IT Find series 3/2019: What do you associate with it?
Join us on a journey into the past: What is this device and what do you personally associate with it? Tell us your story!
“The ERMETH (Elektronische Rechenmaschine der ETH (electronic computing machine of ETH)) was one of the first computers in Europe and was developed and built by Eduard Stiefel and his Institute for Applied Mathematics at ETH Zurich between 1948 and 1956. It was in use until 1963. … In contrast to the Z4, the ERMETH had a traditional Von Neumann architecture, i.e. it was a calculating machine in which the program and processed data are stored in the same main memory; this allowed both numbers and program parts to be processed automatically. The ERMETH was designed for numerical calculations and worked in a truly decimal manner (not binary or hexadecimal) and had commands for all four basic arithmetic operations with floating point and fixed point numbers, but it could not process alphabetic characters”. (Wikipedia translated from the German entry)
“Despite all the difficulties, ERMETH was gradually put into operation between 1956 and 1958 in the main ETH building. Between 1958 and 1963, this first Swiss computer was used almost continuously. Night-time operators – recruited from ETH students – looked after the computer when everyone else had left the ETH building for the evening. … The ERMETH was replaced in 1963 by a CDC-1604 mainframe computer from the American company “Control Data Corporation”. From that point in time, American computers dominated the market.” (Watson translated from the German entry)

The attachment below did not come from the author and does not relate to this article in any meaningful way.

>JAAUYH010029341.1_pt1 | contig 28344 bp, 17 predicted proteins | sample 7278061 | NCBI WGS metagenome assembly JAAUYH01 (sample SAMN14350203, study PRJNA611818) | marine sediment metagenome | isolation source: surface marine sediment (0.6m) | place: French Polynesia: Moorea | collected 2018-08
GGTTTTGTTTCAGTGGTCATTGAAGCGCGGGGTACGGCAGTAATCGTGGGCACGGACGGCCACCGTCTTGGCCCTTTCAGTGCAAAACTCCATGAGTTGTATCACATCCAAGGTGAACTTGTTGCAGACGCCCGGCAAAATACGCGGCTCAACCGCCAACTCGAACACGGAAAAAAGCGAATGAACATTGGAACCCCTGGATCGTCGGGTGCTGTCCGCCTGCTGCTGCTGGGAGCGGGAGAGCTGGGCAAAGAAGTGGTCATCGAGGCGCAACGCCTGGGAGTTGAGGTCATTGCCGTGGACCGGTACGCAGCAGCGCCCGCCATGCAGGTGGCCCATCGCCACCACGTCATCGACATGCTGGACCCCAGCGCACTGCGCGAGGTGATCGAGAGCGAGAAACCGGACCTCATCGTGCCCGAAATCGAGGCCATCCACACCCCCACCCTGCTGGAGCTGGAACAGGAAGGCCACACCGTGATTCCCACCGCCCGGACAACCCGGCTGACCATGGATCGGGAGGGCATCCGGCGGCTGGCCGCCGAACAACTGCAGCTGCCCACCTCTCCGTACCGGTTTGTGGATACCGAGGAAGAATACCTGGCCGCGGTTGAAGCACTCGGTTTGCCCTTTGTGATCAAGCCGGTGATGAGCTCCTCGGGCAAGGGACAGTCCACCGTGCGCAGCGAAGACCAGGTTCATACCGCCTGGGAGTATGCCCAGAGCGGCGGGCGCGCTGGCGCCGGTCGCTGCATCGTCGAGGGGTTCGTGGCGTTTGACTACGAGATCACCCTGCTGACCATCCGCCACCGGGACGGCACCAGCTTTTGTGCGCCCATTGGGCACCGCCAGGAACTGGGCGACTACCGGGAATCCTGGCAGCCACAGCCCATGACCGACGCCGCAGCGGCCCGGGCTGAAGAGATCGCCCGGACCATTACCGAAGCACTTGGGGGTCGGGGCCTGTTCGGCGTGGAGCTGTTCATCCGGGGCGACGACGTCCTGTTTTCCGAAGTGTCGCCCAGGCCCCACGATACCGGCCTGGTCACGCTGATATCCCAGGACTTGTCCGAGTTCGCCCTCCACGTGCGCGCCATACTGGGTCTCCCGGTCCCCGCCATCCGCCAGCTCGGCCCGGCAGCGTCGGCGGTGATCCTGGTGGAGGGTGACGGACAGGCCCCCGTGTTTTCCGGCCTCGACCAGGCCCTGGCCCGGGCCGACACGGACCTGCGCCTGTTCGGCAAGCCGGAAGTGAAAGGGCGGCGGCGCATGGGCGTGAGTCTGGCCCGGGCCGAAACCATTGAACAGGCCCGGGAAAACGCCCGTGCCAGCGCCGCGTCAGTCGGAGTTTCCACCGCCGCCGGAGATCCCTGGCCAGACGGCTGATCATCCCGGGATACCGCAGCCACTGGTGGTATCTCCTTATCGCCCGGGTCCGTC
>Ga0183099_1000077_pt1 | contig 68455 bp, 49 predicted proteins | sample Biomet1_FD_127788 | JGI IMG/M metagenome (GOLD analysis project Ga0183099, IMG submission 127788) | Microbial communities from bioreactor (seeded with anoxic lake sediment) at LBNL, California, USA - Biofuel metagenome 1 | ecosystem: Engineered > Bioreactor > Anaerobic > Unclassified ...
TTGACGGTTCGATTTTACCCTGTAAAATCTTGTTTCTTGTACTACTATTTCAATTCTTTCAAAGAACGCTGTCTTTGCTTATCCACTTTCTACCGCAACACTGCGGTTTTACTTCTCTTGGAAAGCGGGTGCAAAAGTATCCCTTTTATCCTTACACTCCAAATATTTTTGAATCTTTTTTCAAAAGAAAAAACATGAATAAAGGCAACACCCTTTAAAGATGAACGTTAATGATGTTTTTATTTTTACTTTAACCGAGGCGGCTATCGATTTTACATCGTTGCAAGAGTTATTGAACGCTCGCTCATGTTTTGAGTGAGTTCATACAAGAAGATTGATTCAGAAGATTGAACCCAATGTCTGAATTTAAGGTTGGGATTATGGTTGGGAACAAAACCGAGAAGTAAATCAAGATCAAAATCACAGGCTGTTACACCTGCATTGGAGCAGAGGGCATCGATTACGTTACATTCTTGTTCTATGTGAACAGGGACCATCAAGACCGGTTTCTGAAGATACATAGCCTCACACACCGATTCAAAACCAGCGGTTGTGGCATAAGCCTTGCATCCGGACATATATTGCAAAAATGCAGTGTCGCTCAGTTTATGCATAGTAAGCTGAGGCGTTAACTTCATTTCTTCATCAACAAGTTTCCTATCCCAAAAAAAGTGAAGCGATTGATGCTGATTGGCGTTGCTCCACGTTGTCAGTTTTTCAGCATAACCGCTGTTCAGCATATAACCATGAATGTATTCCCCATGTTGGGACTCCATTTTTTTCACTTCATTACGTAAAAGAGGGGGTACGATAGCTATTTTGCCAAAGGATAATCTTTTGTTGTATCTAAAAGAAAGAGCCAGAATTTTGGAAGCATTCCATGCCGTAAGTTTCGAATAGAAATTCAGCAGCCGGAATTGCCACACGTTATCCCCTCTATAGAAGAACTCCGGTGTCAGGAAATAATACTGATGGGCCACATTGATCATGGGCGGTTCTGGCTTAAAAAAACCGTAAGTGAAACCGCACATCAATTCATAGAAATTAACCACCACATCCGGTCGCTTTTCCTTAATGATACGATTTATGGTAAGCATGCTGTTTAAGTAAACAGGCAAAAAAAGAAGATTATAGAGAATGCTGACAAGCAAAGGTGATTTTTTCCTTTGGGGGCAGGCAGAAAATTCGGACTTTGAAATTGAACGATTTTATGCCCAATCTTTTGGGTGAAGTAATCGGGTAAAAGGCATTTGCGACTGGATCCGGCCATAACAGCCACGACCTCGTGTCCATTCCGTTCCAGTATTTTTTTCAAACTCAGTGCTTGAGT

- Transportation of the ERMETH to the Museum of Communication in Bern (photos)
- Computer science research at ETH (History)
- ERMETH – Electronic computing machine of ETH (ETH History)
- Changing tasks (Computer science – INFK)
- Institutional development (ETH History)
Aljoscha Epprecht, employee at Hosting, IT Services, really enjoyed reading the “IT puzzle: Journey back in time” in our newsletter, and contacted us with a “Find”. One of his hobbies is “Vintage Computing” and collecting exquisite exhibits. Aljoscha inherited this module from his grandfather, Prof. Willfried Epprecht, who worked in the field of ‘crystal structure and material theory’ at ETH from 1951 to 1983, via his own father. The piece comes from the “Veteran of Swiss computer science history: the ERMETH”. From a computer history point of view, it represents one of the major milestones for Switzerland.
Aljoscha Epprecht has discovered other ERMETH modules and a manual in the showcases of the CAB building.
What associates you with the ERMETH? Did you have anything to do with it or did you perform calculations with it? Unfortunately, Aljoscha Epprecht does not know the exact connection between the activities of his grandfather and the computing machine. If anyone still remembers the professor and his work, or knows more about the ERMETH, we would love to hear from you. We also look forward to receiving your stories and comments on this post. And if you have an IT Find for our inside|out section, please contact us.
The inside|out Editorial Team
Previous IT Finds
- IT Find no. 18 https://blogs.ethz.ch/its/2019/03/18/it-finds-what-do-you-associate-this-with/
- IT Find no. 19 https://blogs.ethz.ch/its/2019/07/09/it-finds-what-do-you-associate-with-it/
- Part 1: The creation of the ITS Logo (ITS Blog)
- Part 2: Through the ages of technology (ITS Blog)
- Part 3: The origins of ITSM (ITS Blog)